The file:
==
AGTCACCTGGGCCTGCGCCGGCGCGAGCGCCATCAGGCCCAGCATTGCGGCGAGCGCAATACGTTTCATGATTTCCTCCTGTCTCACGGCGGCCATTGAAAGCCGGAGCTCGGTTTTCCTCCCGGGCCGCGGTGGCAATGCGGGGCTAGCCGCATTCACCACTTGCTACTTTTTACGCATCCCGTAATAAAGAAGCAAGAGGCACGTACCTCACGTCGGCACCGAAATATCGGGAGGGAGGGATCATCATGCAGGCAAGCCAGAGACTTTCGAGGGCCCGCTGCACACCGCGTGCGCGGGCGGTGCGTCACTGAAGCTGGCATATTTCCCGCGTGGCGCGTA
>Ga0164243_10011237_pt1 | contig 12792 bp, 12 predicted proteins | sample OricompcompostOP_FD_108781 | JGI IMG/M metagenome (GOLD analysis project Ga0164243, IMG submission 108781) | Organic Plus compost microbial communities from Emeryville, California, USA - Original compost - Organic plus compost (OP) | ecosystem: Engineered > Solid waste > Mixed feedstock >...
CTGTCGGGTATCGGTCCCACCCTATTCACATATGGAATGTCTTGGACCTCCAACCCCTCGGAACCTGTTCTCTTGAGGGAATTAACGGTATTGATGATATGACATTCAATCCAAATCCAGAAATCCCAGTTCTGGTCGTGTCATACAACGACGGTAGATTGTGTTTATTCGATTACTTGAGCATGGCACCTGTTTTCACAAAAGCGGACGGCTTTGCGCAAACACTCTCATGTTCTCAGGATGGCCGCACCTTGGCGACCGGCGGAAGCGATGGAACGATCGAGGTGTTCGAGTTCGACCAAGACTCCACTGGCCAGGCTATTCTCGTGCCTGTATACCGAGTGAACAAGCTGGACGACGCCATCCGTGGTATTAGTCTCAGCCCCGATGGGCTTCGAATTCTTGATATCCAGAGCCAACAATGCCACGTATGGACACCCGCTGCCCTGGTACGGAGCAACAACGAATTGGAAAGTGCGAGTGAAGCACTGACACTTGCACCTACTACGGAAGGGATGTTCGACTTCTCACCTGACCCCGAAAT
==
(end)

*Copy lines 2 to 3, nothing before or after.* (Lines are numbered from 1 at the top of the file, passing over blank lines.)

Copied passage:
>Ga0164243_10011237_pt1 | contig 12792 bp, 12 predicted proteins | sample OricompcompostOP_FD_108781 | JGI IMG/M metagenome (GOLD analysis project Ga0164243, IMG submission 108781) | Organic Plus compost microbial communities from Emeryville, California, USA - Original compost - Organic plus compost (OP) | ecosystem: Engineered > Solid waste > Mixed feedstock >...
CTGTCGGGTATCGGTCCCACCCTATTCACATATGGAATGTCTTGGACCTCCAACCCCTCGGAACCTGTTCTCTTGAGGGAATTAACGGTATTGATGATATGACATTCAATCCAAATCCAGAAATCCCAGTTCTGGTCGTGTCATACAACGACGGTAGATTGTGTTTATTCGATTACTTGAGCATGGCACCTGTTTTCACAAAAGCGGACGGCTTTGCGCAAACACTCTCATGTTCTCAGGATGGCCGCACCTTGGCGACCGGCGGAAGCGATGGAACGATCGAGGTGTTCGAGTTCGACCAAGACTCCACTGGCCAGGCTATTCTCGTGCCTGTATACCGAGTGAACAAGCTGGACGACGCCATCCGTGGTATTAGTCTCAGCCCCGATGGGCTTCGAATTCTTGATATCCAGAGCCAACAATGCCACGTATGGACACCCGCTGCCCTGGTACGGAGCAACAACGAATTGGAAAGTGCGAGTGAAGCACTGACACTTGCACCTACTACGGAAGGGATGTTCGACTTCTCACCTGACCCCGAAAT